Through a targeted recruitment initiative, cloud and software company SAP have employed 100 members of staff in three years who are on the autistic spectrum.

The scheme was introduced in 2013 and is designed to target people with autism as part of the company’s diversity and inclusion efforts.  SAP partnered with a specialist recruiter to identify candidates for technology-focused roles such as software testing, programming and data management.

The programme was first piloted in India before being rolled out in the US, Germany, Canada and Ireland. However, the scheme is yet to be introduced in the UK because it does not currently have a large enough presence in the region.

SAP employees volunteer to become ‘buddies’, helping new autistic recruits settle into the organisation.  Long-serving employees who have a thorough understanding of the company and its culture are encouraged to mentor the new recruits.

Stefanie Nennstiel, global leader for autism at work and senior director of diversity and inclusion emphasised that the recruitment drive is not a corporate social responsibility initiative. Staff who volunteer to be a buddy and those recruited by the scheme “become better communicators on both sides of the equation”.

When it comes to recruitment, Nennstiel said companies need to “look beyond qualifications and interview skills, which many autistic people really struggle with. Different people’s styles help businesses and employees become more creative and innovative. Many companies need new skills and behavioural styles, and people with autism form just one possible talent pool.”

Nennstiel hopes that by 2020 SAP will have one streamlined recruitment process for all applicants.  “It positively impacts our brand and company identity, thought leadership and ability to capture the best possible talent. Our employees are really proud of what we do,” she added.

According to research from the National Autistic Society, just 15 per cent of autistic adults in the UK are in full-time paid employment and 53 per cent would like to receive employment support.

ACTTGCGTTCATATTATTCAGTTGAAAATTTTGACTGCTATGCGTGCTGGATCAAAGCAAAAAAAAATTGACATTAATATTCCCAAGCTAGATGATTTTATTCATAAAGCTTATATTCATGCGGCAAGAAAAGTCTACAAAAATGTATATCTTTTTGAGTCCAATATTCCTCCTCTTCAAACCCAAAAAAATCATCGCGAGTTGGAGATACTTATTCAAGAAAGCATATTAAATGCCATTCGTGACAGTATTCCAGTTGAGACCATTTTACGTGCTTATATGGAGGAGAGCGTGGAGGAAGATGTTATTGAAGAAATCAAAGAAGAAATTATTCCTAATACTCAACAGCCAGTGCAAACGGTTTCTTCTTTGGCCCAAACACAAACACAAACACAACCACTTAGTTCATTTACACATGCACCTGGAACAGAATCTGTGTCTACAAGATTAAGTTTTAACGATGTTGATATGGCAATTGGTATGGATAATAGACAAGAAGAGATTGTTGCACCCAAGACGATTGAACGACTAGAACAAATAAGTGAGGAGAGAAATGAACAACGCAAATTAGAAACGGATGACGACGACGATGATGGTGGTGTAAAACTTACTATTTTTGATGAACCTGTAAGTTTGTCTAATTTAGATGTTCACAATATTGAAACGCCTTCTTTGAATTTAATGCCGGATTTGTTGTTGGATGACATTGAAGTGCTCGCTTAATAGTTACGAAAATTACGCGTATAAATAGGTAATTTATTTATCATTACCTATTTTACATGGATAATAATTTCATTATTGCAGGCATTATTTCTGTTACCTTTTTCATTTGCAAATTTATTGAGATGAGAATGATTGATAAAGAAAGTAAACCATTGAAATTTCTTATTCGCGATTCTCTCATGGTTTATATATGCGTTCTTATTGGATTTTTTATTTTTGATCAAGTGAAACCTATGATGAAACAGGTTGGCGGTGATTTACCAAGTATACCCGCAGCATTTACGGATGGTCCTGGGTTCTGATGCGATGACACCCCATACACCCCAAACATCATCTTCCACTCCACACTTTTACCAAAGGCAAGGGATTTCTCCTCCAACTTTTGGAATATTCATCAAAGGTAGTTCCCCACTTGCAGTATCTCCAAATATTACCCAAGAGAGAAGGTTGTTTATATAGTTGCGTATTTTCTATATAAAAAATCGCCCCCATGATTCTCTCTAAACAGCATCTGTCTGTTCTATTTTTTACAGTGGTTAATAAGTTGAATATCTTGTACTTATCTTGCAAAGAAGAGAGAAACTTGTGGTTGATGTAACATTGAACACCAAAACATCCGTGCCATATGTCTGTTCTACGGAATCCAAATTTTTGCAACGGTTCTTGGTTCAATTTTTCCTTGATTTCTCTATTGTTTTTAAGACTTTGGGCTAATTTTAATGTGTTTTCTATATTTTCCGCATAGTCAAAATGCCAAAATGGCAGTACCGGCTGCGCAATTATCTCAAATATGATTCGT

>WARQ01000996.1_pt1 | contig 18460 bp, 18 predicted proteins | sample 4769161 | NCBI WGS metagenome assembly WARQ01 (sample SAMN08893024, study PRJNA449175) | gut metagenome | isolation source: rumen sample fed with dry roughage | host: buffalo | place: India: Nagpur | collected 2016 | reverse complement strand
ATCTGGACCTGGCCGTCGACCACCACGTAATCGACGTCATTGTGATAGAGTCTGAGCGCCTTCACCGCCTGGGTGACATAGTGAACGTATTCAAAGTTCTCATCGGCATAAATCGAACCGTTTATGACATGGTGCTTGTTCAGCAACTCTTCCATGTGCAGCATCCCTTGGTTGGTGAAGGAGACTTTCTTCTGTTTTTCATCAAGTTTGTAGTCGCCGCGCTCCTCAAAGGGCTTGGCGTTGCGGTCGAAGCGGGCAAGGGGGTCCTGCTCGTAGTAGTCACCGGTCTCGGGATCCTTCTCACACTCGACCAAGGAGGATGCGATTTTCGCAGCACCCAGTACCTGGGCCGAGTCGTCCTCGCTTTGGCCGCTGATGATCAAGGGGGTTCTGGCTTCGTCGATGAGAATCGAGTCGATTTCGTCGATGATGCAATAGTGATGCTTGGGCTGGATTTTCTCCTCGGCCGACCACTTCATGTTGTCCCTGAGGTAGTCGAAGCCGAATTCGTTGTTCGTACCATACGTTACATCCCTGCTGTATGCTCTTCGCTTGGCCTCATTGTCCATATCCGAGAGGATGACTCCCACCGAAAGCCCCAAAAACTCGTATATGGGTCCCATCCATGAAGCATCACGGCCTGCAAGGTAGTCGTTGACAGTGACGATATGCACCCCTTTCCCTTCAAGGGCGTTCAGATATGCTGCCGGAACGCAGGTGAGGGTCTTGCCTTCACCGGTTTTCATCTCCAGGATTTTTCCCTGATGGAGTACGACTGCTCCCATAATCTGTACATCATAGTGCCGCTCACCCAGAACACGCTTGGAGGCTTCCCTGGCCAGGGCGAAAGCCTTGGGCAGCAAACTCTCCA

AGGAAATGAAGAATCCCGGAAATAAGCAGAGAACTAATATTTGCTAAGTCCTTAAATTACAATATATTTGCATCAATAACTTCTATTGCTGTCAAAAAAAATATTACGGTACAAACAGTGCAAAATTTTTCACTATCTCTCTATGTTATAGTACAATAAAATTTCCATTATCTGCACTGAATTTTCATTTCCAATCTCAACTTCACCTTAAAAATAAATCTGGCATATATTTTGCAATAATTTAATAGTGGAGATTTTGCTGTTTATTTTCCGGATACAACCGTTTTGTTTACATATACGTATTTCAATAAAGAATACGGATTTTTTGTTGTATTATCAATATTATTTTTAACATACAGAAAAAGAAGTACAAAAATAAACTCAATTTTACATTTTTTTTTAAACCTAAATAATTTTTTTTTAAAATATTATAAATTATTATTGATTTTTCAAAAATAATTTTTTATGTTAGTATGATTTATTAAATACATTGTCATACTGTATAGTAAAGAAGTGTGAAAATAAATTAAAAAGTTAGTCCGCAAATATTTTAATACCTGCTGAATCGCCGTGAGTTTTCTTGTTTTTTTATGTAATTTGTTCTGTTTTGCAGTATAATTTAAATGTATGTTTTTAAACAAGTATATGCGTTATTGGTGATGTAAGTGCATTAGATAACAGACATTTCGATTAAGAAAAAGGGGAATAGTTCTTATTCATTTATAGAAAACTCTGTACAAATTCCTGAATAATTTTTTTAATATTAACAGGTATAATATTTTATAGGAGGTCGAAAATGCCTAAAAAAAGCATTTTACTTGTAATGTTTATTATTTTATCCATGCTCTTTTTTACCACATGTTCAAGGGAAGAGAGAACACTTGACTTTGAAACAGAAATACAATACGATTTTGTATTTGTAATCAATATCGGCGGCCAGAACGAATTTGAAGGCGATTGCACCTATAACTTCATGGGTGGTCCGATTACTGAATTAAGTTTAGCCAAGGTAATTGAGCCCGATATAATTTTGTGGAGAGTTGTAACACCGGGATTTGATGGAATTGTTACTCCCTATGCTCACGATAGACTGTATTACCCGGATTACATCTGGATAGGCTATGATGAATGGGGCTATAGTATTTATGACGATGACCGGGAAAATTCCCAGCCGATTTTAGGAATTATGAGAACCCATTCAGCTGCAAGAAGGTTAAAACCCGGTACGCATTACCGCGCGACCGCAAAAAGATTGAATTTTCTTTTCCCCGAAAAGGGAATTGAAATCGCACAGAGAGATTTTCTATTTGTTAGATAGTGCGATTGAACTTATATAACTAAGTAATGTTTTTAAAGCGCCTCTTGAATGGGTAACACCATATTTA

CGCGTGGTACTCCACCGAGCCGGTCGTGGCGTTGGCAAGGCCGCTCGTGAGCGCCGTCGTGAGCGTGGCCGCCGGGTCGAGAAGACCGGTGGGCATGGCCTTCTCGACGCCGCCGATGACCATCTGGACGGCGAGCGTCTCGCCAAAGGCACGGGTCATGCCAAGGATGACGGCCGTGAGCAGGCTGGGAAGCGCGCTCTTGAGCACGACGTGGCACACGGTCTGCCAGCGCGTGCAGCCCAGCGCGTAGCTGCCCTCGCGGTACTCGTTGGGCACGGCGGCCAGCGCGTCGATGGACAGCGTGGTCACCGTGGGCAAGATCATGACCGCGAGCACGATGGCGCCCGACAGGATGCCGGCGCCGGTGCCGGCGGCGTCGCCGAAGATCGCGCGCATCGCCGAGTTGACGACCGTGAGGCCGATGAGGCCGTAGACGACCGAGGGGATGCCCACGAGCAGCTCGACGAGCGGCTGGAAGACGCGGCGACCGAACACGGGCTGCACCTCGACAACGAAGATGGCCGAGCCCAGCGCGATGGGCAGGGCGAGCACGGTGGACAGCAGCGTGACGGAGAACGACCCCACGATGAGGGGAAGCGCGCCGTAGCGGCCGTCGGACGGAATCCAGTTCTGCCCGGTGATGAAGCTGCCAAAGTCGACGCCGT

HR Suppo

1. They turn up late with a poor excuse…

Ok so sometimes being late for an interview can be out of the candidate’s control so they may have a genuine reason but if they say they couldn’t find the location or the traffic was bad perhaps this is an indication of poor planning on their part. Surely they should find out how to get to the interview location in advance and allow for traffic delays by setting off early? Would you really want someone in your organisation who doesn’t plan and prepare appropriately?

2. They haven’t done any research into the organisation and don’t know anything about it…

Asking the candidate what they know about the organisation and what it does is a fairly standard question so you’d expect the candidate to have done some background research, after all, thanks to the internet all the information they need should be at their fingertips! Good enthusiastic candidates will take the time to find out all they can about the organisation. If you have to spend more time explaining what your business does, rather than questioning the candidate about their suitability for the role, then they’re probably not the best fit for the role.

3. You find yourself having to constantly repeat or rephrase questions…

If the candidate is asking you to repeat questions or saying things like – ‘I’m not sure what you mean by that’ throughout the interview then you have to ask yourself what would they be like in a work situation; would they be able to understand and carry out instructions first time? Would you really want to employ someone whom you have to constantly spoon feed instructions to?

4. They don’t have any self-awareness….

Nobody’s perfect so if you have a candidate who says that they don’t have any weaknesses or have never made a mistake then you have to ask if they are self-aware. Self-awareness is having a clear perception of your personality, including strengths, weaknesses, thoughts, beliefs, motivation, and emotions. It allows you to understand other people, how they perceive you, your attitude and your responses to them in the moment. Self-awareness is one of the attributes of Emotional Intelligence and an important factor in achieving success, without it you can’t grow and develop.

5. They’re more interested in the benefits than the role…

When you have a candidate who spends more time asking what the benefits are rather than asking about the business and your future plans this is another sign that they might not be the right fit. Ideally you should be looking for someone who is enthusiastic about the role and is looking to progress and grow with your organisation, the benefits should be secondary.

6. They have the necessary skills and experience but there’s a nagging doubt…

Even if a candidate is a great fit for the role on paper and answers the interview questions sufficiently you may find that you have a nagging doubt about them. This is usually down to organisational cultural fit. Ask yourself – could I work with them on a daily basis and do they have the behaviours we need for our organisation? Your ideal candidate not only requires the necessary skills and experience but they also need to be able to fit in with the rest of the organisation and work well with their colleagues. So if you have a nagging doubt in the back of your mind; listen to it!